Because we live in a marina, which is like a very small town, and we have a ton of interaction with our neighbors, we get quizzed a whole lot on what it is to be homeschoolers, mostly by people without children and without a real stake in the argument. Often, these discussions can be discharged relatively briefly, as over time we've accumulated several staunch non-parental defenders of this choice who have no qualms whatsoever about reading people the riot act over stupid, ill-thought-out questions.
I'll never forget the day that, after interacting intensely with my children for several hours at a marina BBQ function, someone asked me "but what about socialization" and was rewarded with a solid punch in the arm by a neighbor from a few docks over, who said "What are you, stupid? You've been talking to that kid for hours and he's kept you busy! Clearly, he's more socialized than you are!"
But above and beyond those sorts of questions, I have my own dark demons, as do we all, I think, about what they learn and how they learn it and if it's the "right" stuff to be learning. We are following an unschooling path, with the faith that they'll learn what they need to know as it confronts them, more effectively than having a bunch of disconnected edu-triva thrown at them.
A boat is a learning-rich environment, but does it apply? Kestrel is majoring in tool usage and boat repair. He fetches whatever Jason needs to do whatever he's doing; power tools, hand tools, rags, cleaners, keys, whatever. He's just now, at age three and a half, beginning to anticipate, and fetch the right tool before it's requested. He knows what a solenoid is and what it does. Rowan is our Monkey; he can climb the shrouds nearly to the top of the mast (that's 55 feet straight up, my friends). At six and three, neither of my boys are reading yet. But both of them can gleefully recount the stories of some of our more colorful boating moments. Does that count as "Retell a story including details"?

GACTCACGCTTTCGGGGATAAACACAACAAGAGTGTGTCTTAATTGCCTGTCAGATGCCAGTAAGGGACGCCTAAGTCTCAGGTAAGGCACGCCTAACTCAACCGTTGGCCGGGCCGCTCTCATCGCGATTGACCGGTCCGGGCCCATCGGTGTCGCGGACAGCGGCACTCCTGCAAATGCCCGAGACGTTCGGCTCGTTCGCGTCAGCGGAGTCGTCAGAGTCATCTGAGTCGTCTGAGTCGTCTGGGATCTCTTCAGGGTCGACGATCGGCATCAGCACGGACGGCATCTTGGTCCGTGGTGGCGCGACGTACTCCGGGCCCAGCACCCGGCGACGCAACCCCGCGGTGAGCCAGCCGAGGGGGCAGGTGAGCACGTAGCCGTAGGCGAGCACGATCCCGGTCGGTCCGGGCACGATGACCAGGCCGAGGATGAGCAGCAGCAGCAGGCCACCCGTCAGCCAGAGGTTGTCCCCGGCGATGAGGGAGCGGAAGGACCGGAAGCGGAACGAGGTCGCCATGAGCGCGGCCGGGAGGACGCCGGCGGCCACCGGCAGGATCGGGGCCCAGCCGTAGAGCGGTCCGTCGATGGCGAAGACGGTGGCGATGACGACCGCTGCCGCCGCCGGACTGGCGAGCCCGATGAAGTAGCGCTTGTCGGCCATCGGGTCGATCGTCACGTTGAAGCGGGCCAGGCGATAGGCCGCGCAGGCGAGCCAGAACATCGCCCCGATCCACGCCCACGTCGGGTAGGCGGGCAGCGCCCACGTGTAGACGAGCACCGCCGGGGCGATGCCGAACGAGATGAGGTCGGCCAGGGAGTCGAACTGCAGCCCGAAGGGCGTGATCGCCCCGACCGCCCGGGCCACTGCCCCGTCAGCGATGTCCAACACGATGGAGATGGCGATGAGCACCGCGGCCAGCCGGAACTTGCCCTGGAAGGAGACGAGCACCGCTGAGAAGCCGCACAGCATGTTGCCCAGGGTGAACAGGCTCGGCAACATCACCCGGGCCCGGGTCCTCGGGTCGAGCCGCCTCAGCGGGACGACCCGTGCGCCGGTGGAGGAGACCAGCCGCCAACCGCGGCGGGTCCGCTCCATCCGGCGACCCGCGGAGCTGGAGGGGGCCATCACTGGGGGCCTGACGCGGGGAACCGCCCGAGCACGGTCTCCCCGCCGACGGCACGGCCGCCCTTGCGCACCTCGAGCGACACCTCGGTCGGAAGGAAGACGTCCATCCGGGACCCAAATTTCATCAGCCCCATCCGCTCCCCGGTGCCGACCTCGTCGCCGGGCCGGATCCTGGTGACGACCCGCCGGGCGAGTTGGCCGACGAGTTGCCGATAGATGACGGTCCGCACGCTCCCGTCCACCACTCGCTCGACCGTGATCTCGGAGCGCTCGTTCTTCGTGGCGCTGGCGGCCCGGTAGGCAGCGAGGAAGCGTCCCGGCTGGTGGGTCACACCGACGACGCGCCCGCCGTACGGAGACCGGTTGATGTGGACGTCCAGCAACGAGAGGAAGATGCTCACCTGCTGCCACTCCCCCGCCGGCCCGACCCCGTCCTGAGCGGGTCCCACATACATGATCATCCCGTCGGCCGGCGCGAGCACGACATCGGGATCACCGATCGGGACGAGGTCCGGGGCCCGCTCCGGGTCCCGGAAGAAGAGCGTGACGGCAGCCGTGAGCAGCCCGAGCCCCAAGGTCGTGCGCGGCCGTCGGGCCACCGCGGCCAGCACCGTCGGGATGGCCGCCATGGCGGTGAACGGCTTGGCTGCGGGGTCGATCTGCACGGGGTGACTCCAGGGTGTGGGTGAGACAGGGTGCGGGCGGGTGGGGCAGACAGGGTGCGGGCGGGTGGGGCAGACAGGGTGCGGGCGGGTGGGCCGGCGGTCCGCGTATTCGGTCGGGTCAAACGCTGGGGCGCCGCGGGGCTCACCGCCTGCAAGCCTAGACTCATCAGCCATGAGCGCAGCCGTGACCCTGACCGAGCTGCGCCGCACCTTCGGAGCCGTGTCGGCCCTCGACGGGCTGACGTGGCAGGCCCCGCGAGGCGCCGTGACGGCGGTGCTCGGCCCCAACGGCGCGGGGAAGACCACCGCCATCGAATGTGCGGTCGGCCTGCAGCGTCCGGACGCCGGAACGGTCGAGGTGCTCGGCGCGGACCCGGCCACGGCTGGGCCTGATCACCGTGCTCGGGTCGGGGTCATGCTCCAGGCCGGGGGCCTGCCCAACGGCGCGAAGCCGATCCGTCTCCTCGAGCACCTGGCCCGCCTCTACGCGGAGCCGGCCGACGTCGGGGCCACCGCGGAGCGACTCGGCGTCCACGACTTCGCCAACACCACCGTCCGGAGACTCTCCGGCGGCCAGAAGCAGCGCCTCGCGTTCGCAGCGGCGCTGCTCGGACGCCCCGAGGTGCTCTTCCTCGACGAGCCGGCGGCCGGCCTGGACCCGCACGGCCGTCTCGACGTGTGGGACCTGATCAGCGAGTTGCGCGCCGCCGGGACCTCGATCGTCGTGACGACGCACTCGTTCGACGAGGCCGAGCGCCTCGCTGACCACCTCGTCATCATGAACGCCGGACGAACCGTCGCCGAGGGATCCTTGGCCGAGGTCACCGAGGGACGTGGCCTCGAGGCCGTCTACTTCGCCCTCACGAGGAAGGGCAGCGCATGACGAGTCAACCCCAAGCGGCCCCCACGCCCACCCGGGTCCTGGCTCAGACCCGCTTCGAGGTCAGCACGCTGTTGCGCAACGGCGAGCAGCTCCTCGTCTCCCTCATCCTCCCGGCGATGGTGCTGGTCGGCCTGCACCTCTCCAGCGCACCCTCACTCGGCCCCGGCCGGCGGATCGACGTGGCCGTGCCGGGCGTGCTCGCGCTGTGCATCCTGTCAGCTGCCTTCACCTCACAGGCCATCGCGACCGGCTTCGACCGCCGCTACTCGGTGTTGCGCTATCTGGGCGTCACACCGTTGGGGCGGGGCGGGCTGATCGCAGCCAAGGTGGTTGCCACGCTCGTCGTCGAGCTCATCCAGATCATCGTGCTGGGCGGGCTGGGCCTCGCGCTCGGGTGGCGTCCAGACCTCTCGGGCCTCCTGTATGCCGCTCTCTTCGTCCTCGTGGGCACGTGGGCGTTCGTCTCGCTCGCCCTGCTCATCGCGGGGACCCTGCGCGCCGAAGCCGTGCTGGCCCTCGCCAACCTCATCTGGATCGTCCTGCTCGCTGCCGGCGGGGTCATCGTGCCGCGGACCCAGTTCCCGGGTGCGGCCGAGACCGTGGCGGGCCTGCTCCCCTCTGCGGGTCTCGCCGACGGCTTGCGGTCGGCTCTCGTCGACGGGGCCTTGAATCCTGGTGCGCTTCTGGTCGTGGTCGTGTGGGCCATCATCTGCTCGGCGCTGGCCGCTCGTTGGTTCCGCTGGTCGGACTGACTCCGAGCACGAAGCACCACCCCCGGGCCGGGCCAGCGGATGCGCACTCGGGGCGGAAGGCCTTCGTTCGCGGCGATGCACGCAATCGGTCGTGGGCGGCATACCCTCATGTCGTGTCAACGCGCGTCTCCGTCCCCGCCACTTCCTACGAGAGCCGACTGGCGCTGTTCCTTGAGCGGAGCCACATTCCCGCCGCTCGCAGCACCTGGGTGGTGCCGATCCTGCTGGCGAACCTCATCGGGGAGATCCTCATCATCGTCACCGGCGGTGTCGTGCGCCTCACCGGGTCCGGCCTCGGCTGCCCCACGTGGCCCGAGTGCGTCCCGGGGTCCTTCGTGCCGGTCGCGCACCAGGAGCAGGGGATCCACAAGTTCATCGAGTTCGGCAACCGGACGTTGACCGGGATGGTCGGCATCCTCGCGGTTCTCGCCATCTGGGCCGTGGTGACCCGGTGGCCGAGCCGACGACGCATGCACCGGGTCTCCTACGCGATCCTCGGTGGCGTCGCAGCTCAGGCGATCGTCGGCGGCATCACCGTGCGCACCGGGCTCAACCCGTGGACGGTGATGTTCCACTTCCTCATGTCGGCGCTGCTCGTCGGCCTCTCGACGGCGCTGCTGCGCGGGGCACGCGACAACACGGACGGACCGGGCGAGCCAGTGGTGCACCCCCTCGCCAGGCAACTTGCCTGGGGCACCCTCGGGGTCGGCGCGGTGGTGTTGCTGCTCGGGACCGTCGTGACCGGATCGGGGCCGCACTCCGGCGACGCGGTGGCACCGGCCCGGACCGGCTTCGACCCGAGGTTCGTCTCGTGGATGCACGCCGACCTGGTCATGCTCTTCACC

They both have gotten to where they understand the seriousness of certain tasks, like steerage, as you can see in the picture above, where Rowan's manning the rudder of the port hull. He's five years old in that picture. Doesn't really look it, does he? Officially, Rowan should be able to "Understand spatial relationships (top/bottom, near/far, before/behind)." I suppose that being given real responsibility to steer the family home, a 47' catamaran, is practical application of that. The fairway he's steering our boat down in that photo involves two 90-degree turns and only five feet of clearance on either side. And if he made a mistake, the results would be catastrophic to say the least. He handled it beautifully, and now, at six and a half, he routinely takes the helm in straight-sailing situations. Is that too much pressure? Or is that "Assignments should be challenging, but only enough to encourage your child to do the most he can on his own"?
So how do I get from the place where my confidence in them and my pride in their knowing of practical things trumps bystanders' demands of standard curricula, and their desire to impose that set of values on my children's learning, and my choices for their learning paths? How do I explain, in casual (?) conversation, that although it is not on the curricula, that having a stake in the tasks the family undertakes, and responsibly executing those tasks, counts for far more in a successful life than sitting down for their expected 20+ minutes of homework every day? And how do I walk the line between enough challenge, and other people's perception of "too much"? I am exhausted from living up to other people's expectations; they don't read, that's bad, they drive the boat, that's too much, they climb the mast, that's too dangerous, they watch TV, that's bad, they watch the nature channel, that's good. It's a constant balance between too much and not enough, and the constant judgment is onerous.
Perhaps life would be easier if "mind your own business and suspend your own judgment" was on someone's curriculum.
Laureen is a writer, a professional editor, a scuba instructor, a beginning sailor, a traveler, and an obsessive researcher who's chiefly focused on, and delighted with, her husband Jason, her sons Rowan and Kestrel, and her daughter Aurora. She's a lifelong Californian, which lends a very distinctive spin to both her ideas and her politics, and she's discovered, in her peregrinations, that the world is far smaller yet far more fascinating than anyone gives it credit for being. She holds forth her opinions on that in her blog, The ElementalMom.